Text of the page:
Senate Dems Want To Know More As Trump Nominees Cash Out At Their Old Jobs

Sen. Tammy Baldwin is behind a letter asking incoming officials to be honest about "golden parachutes" and potential conflicts of interest.

WASHINGTON ― Seven Democratic senators sent a letter to President-elect Donald Trump this week asking him to require his nominees and appointees to disclose more details about their compensation history, including any bonuses they may get for leaving their jobs to work in government. 

Many large companies, particularly on Wall Street, give executives special exit bonuses, known as “golden parachutes,” when they leave their corporate roles to join the government.

Nominees are already required to fill out financial disclosure forms. But the letter, spearheaded by Sen. Tammy Baldwin (D-Wis.), calls for incoming government officials to go further by releasing all information related to compensation or preferential treatment from an outside organization. The senators also asked for documentation detailing “how they will recuse themselves from taking any actions relating to their former employers.”

The senators asked that this information be provided before Congress holds hearings on Trump’s nominees.

“Given your nominees’ experiences leading some of the world’s largest companies, we anticipate it will be difficult to mitigate conflicts of interest,” the letter states. “We believe that expanded recusal requirements will be necessary and we ask that you explicitly detail how your nominees will recuse themselves from matters relating to their former employers or even industries.”

Sens. Elizabeth Warren (D-Mass.), Richard Blumenthal (D-Conn.), Kirsten Gillibrand (D-N.Y.), Chris Van Hollen (D-Md.), Sheldon Whitehouse (D-R.I.) and Patrick Leahy (D-Vt.) also signed onto Baldwin’s letter. Baldwin previously sent a letter to Trump asking him not to appoint revolving-door nominees to oversee industries where they made their wealth. Trump has not done that with his several appointments, including that of Steve Mnuchin for Treasury secretary.

The signees point to the $180 million that Rex Tillerson, Trump’s pick for secretary of state, received when left his CEO post at Exxon Mobil Corp. This, they say, illustrates why greater disclosure is needed. The Office of Government Ethics, however, has pointed to Tillerson’s ethics plan as a model for Trump ― who has failed to meet the same standards ― and other nominees. Many  nominees are leaving major corporations and haven’t reached agreements with OGE on their conflict of interest plans.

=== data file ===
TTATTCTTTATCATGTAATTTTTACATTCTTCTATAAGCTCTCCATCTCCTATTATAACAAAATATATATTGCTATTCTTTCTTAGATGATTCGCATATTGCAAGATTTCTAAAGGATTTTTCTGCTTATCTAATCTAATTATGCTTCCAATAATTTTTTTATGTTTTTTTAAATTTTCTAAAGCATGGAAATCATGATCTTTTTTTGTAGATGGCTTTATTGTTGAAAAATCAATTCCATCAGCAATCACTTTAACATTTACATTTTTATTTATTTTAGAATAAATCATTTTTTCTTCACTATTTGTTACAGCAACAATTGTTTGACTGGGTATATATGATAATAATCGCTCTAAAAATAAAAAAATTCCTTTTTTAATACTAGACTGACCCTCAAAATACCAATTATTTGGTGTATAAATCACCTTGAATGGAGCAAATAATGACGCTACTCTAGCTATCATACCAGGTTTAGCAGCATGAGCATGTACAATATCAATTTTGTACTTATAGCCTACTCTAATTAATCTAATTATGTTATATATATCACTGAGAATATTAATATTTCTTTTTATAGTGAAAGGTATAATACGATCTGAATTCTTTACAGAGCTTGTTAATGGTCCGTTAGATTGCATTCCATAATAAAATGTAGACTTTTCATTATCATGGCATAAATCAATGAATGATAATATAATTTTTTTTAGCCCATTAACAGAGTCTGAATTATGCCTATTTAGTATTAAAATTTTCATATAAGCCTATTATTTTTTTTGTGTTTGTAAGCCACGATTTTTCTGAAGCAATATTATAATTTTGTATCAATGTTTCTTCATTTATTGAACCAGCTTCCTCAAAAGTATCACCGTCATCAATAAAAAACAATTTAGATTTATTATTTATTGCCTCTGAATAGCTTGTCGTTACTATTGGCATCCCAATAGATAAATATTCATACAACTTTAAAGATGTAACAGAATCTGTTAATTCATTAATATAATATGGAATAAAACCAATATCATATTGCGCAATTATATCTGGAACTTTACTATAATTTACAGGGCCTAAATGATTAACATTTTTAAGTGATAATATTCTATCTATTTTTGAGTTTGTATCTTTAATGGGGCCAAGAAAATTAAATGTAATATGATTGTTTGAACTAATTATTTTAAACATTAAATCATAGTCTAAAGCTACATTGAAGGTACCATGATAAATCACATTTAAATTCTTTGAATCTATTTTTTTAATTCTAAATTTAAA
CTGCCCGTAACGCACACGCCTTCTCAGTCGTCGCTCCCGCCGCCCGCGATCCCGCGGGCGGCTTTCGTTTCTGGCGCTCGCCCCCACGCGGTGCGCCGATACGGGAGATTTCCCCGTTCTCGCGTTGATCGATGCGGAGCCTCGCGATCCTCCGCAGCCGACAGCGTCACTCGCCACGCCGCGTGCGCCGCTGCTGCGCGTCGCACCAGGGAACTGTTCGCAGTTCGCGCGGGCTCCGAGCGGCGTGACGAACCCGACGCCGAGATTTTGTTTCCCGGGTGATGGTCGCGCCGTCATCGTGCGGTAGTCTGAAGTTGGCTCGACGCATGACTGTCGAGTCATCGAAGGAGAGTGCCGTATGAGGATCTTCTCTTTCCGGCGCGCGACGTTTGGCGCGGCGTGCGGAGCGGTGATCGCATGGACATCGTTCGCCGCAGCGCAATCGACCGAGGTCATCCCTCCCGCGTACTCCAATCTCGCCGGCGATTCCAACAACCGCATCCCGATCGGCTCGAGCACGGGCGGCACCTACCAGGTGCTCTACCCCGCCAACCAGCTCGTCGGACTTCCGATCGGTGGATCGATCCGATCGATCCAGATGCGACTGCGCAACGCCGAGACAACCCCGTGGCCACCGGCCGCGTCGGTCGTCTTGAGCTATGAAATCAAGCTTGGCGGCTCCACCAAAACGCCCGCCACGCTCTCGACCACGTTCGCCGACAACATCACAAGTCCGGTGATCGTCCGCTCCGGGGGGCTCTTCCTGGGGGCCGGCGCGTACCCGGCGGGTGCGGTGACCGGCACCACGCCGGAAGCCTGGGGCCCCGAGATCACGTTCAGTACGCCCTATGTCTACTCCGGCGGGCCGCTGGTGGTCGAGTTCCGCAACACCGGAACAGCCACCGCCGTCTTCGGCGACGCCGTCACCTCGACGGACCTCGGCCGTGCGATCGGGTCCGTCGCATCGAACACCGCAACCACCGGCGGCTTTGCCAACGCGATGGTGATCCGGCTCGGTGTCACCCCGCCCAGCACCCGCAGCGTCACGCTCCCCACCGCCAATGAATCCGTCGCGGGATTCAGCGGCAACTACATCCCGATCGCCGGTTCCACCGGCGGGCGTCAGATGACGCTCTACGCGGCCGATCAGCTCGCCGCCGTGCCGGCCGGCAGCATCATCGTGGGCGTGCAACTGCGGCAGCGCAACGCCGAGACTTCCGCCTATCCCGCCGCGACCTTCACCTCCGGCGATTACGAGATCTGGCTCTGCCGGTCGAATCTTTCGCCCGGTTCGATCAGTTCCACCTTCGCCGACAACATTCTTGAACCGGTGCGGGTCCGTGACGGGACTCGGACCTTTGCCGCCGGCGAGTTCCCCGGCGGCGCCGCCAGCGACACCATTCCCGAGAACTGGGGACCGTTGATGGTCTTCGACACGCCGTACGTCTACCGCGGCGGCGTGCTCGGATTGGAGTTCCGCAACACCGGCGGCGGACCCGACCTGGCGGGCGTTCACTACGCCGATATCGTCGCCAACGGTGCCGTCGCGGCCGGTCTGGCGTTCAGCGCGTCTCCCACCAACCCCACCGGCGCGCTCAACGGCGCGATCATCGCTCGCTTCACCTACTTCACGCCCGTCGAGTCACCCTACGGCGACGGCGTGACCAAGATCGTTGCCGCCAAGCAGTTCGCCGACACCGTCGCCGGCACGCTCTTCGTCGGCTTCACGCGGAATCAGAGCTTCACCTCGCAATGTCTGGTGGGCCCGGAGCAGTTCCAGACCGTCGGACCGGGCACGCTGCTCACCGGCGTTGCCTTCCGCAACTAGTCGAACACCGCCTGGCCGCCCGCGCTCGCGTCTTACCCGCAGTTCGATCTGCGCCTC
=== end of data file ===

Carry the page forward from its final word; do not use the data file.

Baldwin has been an outspoken opponent of golden parachutes for government service since winning a Senate seat in 2012. She introduced legislation to ban such bonuses for government service and to make government employees recuse themselves from any cases involving their former employers for two years. Then-Democratic presidential candidate Hillary Clinton endorsed the bill in 2015.

Several officials within President Barack Obama’s administration came from Wall Street and received special compensation when they moved to the public sector. Treasury Secretary Jacob Lew was granted an accelerated vesting of stock options from Citigroup when he left the bank to enter the administration. And two of Clinton’s top aides, Tom Nides and Robert Hormats, received accelerated stock vesting from Morgan Stanley and Goldman Sachs, respectively, when they went to work at the State Department.

This also became an issue when Obama nominated Antonio Weiss to be undersecretary for domestic finance. Weiss’ employer, Lazard, had promised to pay out $20 million in preferential stock and deferential payment when he went into office. Warren and other Democrats opposed his nomination, and Weiss was later appointed to a position that did not require Senate confirmation.

Sheila Bair, the former head of the Federal Deposit Insurance Commission, denounced the practice at the time. 

“Only in the Wonderland of Wall Street logic could one argue that this looks like anything other than a bribe,” Bair wrote. “Once upon a time, part of the nobility of joining public service was the willingness to make the financial sacrifice. We want people entering public service because they want to serve the public. Frankly, if they need a $20 million incentive, I’d rather they stay away.”

The Trump transition team did not respond to a request for comment.